understand there is order, organization here. EVAN MURPHY:
We’re building a basket-covered
platform for Art Farm, for people to be able
to work during the day in a pleasing environment,
write poems, make a painting. MORGAN STREET: The whole
building is sort of based off of shaker basket styles. I’ve been experimenting with
like traditional craft styles and how like the
structure of those and the manipulation of material can affect experimental
architecture. MATT: Our point is
gonna go forward, yep. You guys walk backwards, yep. MORGAN: Art Farm is
such a wonderful place. It’s a very like
giving environment. We do a lot of
things communally. We have a lot of meals together. And we work together to actually build the physical property here and I think that bleeds over
into everyone’s practices and people support each other
in a really beautiful way. NICOLE:
I think it’s going over there. MAN: By the welding area. NICOLE: So maybe we should
just build a ramp. NARRATOR: Admittedly, Art
Farm isn’t for everyone. The longest residency
has been four years, the shortest, 45 minutes. ED: You don’t know if it’s like romantic idealization
of what rural America is and when you get here, to have the mosquitoes
biting you all the time, the wind drives you crazy, you gotta walk in mud sometimes. Yeah, some just cannot take it. MONEL REINA: Well I’ve only
lived in cities my whole life. I was a little shocked by the
rustic nature of it at first. I mean I still haven’t
gotten used to like bugs eating my flesh all day but I really enjoy just like being able to work
outside like this. I’ve grown to like it a lot. NARRATOR: In 26 years,
only three Nebraska artists have applied to the program. Perhaps Art Farm is simply less
exotic to homegrown artists. But the competition for spots
here increases each year. Word of mouth has turned
this little known experiment into a sought after
residency for artists from all over the world. NICOLE: This is my third season,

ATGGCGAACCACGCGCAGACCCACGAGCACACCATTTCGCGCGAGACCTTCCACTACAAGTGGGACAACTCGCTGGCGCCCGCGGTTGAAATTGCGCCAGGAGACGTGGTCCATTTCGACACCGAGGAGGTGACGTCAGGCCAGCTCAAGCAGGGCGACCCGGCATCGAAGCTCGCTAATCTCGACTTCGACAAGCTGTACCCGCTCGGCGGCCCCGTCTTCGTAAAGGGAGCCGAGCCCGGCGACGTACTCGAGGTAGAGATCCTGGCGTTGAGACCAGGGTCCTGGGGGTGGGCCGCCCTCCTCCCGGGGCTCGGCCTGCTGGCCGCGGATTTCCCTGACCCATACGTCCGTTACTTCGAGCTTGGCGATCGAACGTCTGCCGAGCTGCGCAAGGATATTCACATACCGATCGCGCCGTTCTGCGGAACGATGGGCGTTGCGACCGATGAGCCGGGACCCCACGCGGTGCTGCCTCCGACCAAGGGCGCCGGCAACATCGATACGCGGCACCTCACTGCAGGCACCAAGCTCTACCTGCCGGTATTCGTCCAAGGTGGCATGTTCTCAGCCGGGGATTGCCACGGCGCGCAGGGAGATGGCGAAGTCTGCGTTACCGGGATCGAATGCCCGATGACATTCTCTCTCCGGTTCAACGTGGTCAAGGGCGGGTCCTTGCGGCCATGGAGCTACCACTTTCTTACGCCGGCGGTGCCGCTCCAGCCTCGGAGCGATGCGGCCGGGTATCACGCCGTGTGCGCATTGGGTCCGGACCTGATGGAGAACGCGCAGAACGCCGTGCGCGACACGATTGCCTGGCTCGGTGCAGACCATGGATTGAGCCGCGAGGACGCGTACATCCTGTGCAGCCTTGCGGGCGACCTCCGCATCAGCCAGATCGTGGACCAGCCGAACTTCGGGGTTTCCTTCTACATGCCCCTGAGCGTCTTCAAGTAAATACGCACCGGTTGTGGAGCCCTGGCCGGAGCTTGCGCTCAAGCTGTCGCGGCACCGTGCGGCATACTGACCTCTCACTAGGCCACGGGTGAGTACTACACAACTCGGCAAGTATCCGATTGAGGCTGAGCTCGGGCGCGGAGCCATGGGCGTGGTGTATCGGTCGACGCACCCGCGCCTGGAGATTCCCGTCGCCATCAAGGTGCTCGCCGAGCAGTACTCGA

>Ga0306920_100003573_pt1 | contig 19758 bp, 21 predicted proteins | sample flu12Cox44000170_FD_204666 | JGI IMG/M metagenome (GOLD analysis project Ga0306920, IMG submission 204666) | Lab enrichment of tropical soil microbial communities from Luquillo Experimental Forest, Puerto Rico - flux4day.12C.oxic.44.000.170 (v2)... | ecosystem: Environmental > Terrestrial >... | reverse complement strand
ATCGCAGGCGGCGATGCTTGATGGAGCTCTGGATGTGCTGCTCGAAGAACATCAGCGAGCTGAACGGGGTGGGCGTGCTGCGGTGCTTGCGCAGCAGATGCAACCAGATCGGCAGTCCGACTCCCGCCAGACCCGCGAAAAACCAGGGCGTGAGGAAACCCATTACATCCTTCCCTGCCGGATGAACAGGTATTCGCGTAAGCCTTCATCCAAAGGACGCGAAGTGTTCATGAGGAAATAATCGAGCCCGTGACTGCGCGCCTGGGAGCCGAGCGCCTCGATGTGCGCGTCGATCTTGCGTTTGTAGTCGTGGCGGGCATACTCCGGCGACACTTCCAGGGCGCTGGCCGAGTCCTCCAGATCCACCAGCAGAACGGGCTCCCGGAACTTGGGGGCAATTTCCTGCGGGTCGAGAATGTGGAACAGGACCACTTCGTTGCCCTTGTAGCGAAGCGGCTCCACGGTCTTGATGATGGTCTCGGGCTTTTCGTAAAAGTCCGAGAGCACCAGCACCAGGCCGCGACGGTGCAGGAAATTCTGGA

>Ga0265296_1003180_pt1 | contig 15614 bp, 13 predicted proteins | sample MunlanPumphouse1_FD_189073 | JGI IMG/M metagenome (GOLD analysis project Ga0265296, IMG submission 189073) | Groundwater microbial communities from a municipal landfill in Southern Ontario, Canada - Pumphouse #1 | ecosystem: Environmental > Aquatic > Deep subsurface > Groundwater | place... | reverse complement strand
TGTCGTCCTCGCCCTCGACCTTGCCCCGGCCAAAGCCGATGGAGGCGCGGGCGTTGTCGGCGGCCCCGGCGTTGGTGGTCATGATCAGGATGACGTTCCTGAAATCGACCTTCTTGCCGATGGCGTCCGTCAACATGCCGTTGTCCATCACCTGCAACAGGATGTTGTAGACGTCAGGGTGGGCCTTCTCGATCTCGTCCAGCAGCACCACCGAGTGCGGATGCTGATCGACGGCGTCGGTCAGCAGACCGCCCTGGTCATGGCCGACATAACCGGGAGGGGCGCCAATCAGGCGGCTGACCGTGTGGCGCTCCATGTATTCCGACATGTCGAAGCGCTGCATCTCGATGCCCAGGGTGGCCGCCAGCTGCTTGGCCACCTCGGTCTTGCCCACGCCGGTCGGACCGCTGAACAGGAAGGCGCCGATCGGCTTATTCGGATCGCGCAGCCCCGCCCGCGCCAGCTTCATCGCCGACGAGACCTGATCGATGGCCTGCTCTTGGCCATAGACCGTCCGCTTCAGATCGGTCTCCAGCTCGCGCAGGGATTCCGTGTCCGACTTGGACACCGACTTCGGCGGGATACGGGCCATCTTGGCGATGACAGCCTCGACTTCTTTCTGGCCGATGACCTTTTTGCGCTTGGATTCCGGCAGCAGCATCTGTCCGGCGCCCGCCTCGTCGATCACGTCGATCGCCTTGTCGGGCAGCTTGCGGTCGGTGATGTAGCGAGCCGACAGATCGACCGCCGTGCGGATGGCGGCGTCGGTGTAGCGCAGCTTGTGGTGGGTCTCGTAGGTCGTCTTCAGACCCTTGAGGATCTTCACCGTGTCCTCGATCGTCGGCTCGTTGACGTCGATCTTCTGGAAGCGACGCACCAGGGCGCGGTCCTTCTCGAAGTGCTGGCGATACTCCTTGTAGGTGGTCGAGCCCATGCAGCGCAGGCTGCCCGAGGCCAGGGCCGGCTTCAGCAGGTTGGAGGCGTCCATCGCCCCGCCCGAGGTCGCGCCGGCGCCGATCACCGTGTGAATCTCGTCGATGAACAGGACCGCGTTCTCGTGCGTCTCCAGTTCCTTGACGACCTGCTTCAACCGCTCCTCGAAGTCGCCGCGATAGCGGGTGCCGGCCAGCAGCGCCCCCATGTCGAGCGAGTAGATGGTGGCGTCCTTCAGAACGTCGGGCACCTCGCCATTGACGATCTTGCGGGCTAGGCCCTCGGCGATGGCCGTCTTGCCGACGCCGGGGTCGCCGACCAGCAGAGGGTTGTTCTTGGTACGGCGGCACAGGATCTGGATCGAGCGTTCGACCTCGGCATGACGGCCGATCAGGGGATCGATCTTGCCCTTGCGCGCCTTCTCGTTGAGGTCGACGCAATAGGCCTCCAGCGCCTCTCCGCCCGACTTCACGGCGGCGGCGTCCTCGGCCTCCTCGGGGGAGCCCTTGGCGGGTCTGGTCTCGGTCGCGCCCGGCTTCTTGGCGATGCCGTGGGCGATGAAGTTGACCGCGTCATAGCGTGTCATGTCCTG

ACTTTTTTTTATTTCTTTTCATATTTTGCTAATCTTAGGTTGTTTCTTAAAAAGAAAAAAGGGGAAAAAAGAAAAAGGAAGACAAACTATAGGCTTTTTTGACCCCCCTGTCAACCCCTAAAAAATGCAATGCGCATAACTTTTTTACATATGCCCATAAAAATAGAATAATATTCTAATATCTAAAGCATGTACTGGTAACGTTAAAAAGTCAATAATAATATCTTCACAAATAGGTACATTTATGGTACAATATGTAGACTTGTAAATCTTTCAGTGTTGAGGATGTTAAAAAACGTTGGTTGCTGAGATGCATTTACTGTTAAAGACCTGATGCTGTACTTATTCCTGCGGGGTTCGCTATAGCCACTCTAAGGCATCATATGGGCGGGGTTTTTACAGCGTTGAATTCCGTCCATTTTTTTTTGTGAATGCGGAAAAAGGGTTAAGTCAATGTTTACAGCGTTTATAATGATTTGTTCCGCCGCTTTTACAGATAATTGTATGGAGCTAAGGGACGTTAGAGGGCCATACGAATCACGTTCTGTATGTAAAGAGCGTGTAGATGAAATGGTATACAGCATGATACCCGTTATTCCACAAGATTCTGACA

I guess you’d call it. It’s changed me in
ways that I couldn’t, I don’t think I
could articulate. The gift of time
is something that is probably the best tool
that any artist or writer or creator of any
kind could ask for. (upbeat music) (gritty music) JC WICKSTROM:
I basically get all my
stuff straight from the players. I love the fact that
these guys come in here, that they call just to chat. It’s surreal to think that
all my heroes when I was a kid like just wanna
call and talk to me. It’s just the
strangest thing still. NARRATOR: Hidden in
Lincoln’s Hay Market is a gallery dedicated
to Nebraska football. Its curator, JC Wickstrom, has been a sports
memorabilia collector since he was small child. JC: The first time I remember
that Nebraska football was a big deal was
the ’78 Oklahoma game. So, I was seven years old and I realized that it was
gonna be a big part of my life. In ’83, the University had
their first like garage sale. I was like pulling
stuff out of piles, like this is Jeff
Kinny’s jersey from 1970 and you know Larry Jacobson. And I’m like you gotta, and
of course my mom was like, “Who’s Jeff Kinny?” And I was like ahh! (upbeat music) JC: Who knows why anybody
picks something to get passionate
about and collect but that was it for me. I mean I never
wanted anything else. I had purchased
basically everything Ameer Abdullah had sold. This third party saw it
and wanted to buy it. He kept on increasing his
offer and increasing his offer. And I was just like I
don’t care what you offer, you can’t have it. So, we got to talking and it turned out this
guy was the president of one of the
largest privately-owned
museums in the world. He put some money in there and that’s how this
place got started. I mean it’s kind of a miracle. There really wasn’t a
very big market for it until about 2000. There were very few
of us out there, a couple of us,
doing Nebraska stuff. It just exploded. You know stuff you can
get for $50, $100 bucks costs $1,000 now. NARRATOR: While
JC has purchased some of his collection
from auctions, most of it comes straight from
former players themselves. BRENDEN STAI:
They reached out to me. And I think like he does
to a lot of former players, you know, told me about
what he’s been doing, his collection, and in
his interest in trying to get the pipeline
noticed through his museum. (upbeat music) JC: I actually had a
list of like 17 guys that I had since I
was in high school. And I thought those
guys were unattainable. And then like two years
ago, I finished the list. That’s the fun for me, is the hunt you know, the tracking something down. It’s an addiction. I can’t, I won’t stop. I mean just, I love it. I mean I love it
so much so it’s, everybody’s got their thing. So mine just happens
to be expensive. This is the shirt
from McGee’s Clothiers that was signed by